Color Me Frugal | By Dee S
Hi everyone! I’m off this week attending to personal business, but please enjoy this guest post from DeAnna, who blogs over at Young & Free St. Louis.
Student loans: It’s a curse word for many. I recently spoke with Colleen Henegan from Vantage Credit Union and she helped me break down the scary walls and understand the basics of repayment options. Colleen has a background in student loans and worked closely with many lenders when they were still active in colleges.
Student loans are there to supplement your finances in order for you to further your education. A lot of people are afraid to get one, and if you can avoid having one you should, but for many of us, they are inevitable. Knowing you will have to take out loans to pay for your education and knowing the ins and outs of the loans will help you prepare for the future. Though it may seem like a lot of money (and usually it is!), an investment in education is generally considered to have a large return.
There are options for you and these tips will help you explore a few of them. Make sure to do additional research on your own as well, so as to not miss anything that may assist you in repayment.
1. Know what consolidation is and what it does.
“Direct Consolidation Loans allow borrowers to combine one or more of their Federal education loans into a new loan that offers several advantages. With only one lender and one monthly payment due for student loans, it is easier than ever for borrowers to manage their debt.”
While consolidating offers plenty of benefits, it also may have negative effects on your planned course. For example, if you are planning to enter a loan forgiveness program, consolidation is normally not an option.
2. Avalanche effect
If you decide not to consolidate- instead of just paying your monthly payments, try to direct where the money will be going. Start with the loan that has the highest interest rate and pay MORE than the minimum payment each month. After you have that loan paid off, move down the line, paying the highest interest rate loans first. This will help get rid of the most “expensive” loan first and help pay off your loans quicker.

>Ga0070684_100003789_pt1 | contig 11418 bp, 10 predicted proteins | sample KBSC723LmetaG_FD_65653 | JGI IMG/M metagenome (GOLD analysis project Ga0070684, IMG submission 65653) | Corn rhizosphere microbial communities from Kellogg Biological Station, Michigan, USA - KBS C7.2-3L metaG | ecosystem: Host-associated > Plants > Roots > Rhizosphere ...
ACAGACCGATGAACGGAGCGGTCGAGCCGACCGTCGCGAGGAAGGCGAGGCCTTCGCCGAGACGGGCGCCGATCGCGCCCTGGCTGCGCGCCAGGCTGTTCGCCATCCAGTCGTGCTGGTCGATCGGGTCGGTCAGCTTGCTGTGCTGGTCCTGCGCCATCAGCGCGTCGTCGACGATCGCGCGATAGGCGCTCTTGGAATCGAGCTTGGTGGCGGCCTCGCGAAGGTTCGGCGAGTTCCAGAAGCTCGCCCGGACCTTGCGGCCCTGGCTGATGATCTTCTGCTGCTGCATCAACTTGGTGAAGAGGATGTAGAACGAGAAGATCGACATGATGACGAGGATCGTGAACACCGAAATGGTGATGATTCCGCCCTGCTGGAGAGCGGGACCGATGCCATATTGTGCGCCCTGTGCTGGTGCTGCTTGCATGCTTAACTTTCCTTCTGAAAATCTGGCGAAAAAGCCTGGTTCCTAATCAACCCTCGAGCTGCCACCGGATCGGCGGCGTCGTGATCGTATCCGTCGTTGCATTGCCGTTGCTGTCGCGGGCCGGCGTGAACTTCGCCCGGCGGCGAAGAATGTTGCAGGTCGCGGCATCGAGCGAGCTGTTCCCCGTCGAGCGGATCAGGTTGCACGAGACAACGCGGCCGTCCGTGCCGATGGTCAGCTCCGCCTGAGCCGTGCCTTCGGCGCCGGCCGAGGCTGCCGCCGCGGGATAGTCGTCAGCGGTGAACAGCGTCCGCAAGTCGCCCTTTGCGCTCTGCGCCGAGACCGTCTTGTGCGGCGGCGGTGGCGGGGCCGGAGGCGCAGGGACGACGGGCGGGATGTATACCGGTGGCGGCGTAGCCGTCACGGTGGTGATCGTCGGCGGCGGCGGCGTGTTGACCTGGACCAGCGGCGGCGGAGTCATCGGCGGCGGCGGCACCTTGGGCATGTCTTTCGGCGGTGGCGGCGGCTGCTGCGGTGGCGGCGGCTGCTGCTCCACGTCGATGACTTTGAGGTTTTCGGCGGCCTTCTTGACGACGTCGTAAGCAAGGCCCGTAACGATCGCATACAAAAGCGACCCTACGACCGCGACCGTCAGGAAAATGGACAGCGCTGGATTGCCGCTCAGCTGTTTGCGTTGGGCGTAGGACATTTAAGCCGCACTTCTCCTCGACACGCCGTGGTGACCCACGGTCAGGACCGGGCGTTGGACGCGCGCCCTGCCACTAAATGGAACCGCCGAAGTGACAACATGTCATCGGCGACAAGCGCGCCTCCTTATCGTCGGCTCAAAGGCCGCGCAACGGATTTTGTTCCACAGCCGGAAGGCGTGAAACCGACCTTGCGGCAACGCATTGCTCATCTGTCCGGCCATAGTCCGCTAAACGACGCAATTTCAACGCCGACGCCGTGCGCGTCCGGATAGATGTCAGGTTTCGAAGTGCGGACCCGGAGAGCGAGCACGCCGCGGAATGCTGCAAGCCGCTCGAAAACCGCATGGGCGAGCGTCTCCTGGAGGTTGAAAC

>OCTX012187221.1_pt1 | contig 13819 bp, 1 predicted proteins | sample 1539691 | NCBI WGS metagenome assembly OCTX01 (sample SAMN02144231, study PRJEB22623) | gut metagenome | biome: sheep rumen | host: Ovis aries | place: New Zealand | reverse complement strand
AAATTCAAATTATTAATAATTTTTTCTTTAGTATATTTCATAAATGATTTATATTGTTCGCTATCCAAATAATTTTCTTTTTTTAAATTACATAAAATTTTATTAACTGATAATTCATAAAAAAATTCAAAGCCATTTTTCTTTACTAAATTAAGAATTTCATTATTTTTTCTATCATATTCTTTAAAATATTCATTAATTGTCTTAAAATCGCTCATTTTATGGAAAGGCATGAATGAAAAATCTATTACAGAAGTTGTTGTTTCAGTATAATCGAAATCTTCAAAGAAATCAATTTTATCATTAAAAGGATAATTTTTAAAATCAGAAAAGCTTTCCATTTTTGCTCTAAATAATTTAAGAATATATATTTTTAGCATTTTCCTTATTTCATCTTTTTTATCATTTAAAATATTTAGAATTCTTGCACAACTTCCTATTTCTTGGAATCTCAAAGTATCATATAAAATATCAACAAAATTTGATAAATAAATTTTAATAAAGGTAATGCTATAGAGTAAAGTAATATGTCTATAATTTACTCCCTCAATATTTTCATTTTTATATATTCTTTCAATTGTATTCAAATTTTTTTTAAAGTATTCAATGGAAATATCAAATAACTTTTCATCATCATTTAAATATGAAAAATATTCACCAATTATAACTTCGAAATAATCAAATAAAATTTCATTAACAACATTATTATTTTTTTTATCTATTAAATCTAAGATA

3. Utilize your online resources to educate yourself
What kind of budget will you need in order to afford living with loans? What job would be ideal for you to have? Depending on your major and the job you are looking to obtain, will you be able to afford your loan payments? What kind of savings plan/payment plan do you need to establish while you are still in college? Do you qualify for deferment or forbearance? Having these things on your mind- and determining the answers- before you graduate will save you from headache afterwards.
4. Don’t assume
Just because your neighbor makes the same amount of money, has the same assets, and has the same number of dependents does not mean your situations will be identical. There are many options (FAFSA, scholarships, deferment, forbearance, assistance) available to help you with your education costs and loan repayment. Just because your friend used a certain process or program to pay back their loans, does not mean it is the best method for you as well.
5. Get the info!
Take the time to understand each one of your individual loans, not only the process of payment. Keep up with the information that is constantly changing for so many student loans out there. Don’t be oblivious or laissez-faire about your loans, it will come back to haunt you in the end. Checking on the loans and the interest building up will help you estimate your monthly payments after graduation and may inspire you to start saving more money to help pay them off.
6. Look into ALL of your options.
Not just the most desirable/favorable one. Maybe it would be smarter for you to go to school part-time (instead of full-time) and work more during a certain time of year in order to earn more money. This could help you keep your total amount of student loan debt down, which means less for you to pay back!
I hope these tips spark some interest in understanding your student loan repayment schedule! As mentioned, take the time to do some additional research and it will benefit you in the long run.
Editor’s note: my personal best student loan tip is to keep your expenses as low as possible while you are in school! Mr. CMF and I certainly wish we had put more effort into keeping expenses low rather than living too high on student loans as we did. Had we made more of an effort to live frugally back then, we would likely be a heck of a lot closer to having our student loans paid off than we are currently!